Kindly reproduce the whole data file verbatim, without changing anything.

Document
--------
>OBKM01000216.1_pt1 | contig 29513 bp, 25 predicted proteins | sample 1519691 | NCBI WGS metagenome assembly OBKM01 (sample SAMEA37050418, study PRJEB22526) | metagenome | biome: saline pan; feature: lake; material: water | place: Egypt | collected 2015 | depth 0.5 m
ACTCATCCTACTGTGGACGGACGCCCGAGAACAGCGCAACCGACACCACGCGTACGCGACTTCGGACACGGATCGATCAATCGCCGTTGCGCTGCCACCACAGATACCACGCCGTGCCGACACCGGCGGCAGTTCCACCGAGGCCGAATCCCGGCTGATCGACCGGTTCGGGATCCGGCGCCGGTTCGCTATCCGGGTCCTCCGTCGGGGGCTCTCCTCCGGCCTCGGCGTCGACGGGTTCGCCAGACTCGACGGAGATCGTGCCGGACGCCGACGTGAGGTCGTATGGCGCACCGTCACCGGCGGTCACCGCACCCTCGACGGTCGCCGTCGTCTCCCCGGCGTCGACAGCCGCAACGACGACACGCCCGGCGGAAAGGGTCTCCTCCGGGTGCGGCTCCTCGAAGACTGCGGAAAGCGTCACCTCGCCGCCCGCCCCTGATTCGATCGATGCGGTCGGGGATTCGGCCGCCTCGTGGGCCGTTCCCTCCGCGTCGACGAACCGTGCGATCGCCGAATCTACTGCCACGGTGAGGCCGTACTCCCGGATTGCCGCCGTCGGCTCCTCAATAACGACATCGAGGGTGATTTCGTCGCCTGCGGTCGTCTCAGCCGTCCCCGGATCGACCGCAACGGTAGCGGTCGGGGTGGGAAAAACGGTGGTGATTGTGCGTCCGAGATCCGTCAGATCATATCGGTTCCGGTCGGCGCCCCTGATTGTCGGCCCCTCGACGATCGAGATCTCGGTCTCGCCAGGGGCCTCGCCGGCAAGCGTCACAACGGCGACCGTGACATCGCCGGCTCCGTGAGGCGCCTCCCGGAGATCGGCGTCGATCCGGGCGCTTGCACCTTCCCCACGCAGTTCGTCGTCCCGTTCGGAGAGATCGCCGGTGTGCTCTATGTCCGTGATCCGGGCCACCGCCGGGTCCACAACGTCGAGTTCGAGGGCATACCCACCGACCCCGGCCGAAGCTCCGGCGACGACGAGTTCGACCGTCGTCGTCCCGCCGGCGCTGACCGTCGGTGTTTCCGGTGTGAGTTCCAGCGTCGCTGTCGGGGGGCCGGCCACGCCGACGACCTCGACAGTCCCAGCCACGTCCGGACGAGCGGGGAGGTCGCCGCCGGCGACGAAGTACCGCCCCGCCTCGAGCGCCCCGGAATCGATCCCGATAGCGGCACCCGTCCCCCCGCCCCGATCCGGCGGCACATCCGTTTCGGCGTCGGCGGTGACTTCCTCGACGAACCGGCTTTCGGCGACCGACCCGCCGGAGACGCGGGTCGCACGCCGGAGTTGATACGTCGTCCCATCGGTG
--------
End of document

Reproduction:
>OBKM01000216.1_pt1 | contig 29513 bp, 25 predicted proteins | sample 1519691 | NCBI WGS metagenome assembly OBKM01 (sample SAMEA37050418, study PRJEB22526) | metagenome | biome: saline pan; feature: lake; material: water | place: Egypt | collected 2015 | depth 0.5 m
ACTCATCCTACTGTGGACGGACGCCCGAGAACAGCGCAACCGACACCACGCGTACGCGACTTCGGACACGGATCGATCAATCGCCGTTGCGCTGCCACCACAGATACCACGCCGTGCCGACACCGGCGGCAGTTCCACCGAGGCCGAATCCCGGCTGATCGACCGGTTCGGGATCCGGCGCCGGTTCGCTATCCGGGTCCTCCGTCGGGGGCTCTCCTCCGGCCTCGGCGTCGACGGGTTCGCCAGACTCGACGGAGATCGTGCCGGACGCCGACGTGAGGTCGTATGGCGCACCGTCACCGGCGGTCACCGCACCCTCGACGGTCGCCGTCGTCTCCCCGGCGTCGACAGCCGCAACGACGACACGCCCGGCGGAAAGGGTCTCCTCCGGGTGCGGCTCCTCGAAGACTGCGGAAAGCGTCACCTCGCCGCCCGCCCCTGATTCGATCGATGCGGTCGGGGATTCGGCCGCCTCGTGGGCCGTTCCCTCCGCGTCGACGAACCGTGCGATCGCCGAATCTACTGCCACGGTGAGGCCGTACTCCCGGATTGCCGCCGTCGGCTCCTCAATAACGACATCGAGGGTGATTTCGTCGCCTGCGGTCGTCTCAGCCGTCCCCGGATCGACCGCAACGGTAGCGGTCGGGGTGGGAAAAACGGTGGTGATTGTGCGTCCGAGATCCGTCAGATCATATCGGTTCCGGTCGGCGCCCCTGATTGTCGGCCCCTCGACGATCGAGATCTCGGTCTCGCCAGGGGCCTCGCCGGCAAGCGTCACAACGGCGACCGTGACATCGCCGGCTCCGTGAGGCGCCTCCCGGAGATCGGCGTCGATCCGGGCGCTTGCACCTTCCCCACGCAGTTCGTCGTCCCGTTCGGAGAGATCGCCGGTGTGCTCTATGTCCGTGATCCGGGCCACCGCCGGGTCCACAACGTCGAGTTCGAGGGCATACCCACCGACCCCGGCCGAAGCTCCGGCGACGACGAGTTCGACCGTCGTCGTCCCGCCGGCGCTGACCGTCGGTGTTTCCGGTGTGAGTTCCAGCGTCGCTGTCGGGGGGCCGGCCACGCCGACGACCTCGACAGTCCCAGCCACGTCCGGACGAGCGGGGAGGTCGCCGCCGGCGACGAAGTACCGCCCCGCCTCGAGCGCCCCGGAATCGATCCCGATAGCGGCACCCGTCCCCCCGCCCCGATCCGGCGGCACATCCGTTTCGGCGTCGGCGGTGACTTCCTCGACGAACCGGCTTTCGGCGACCGACCCGCCGGAGACGCGGGTCGCACGCCGGAGTTGATACGTCGTCCCATCGGTG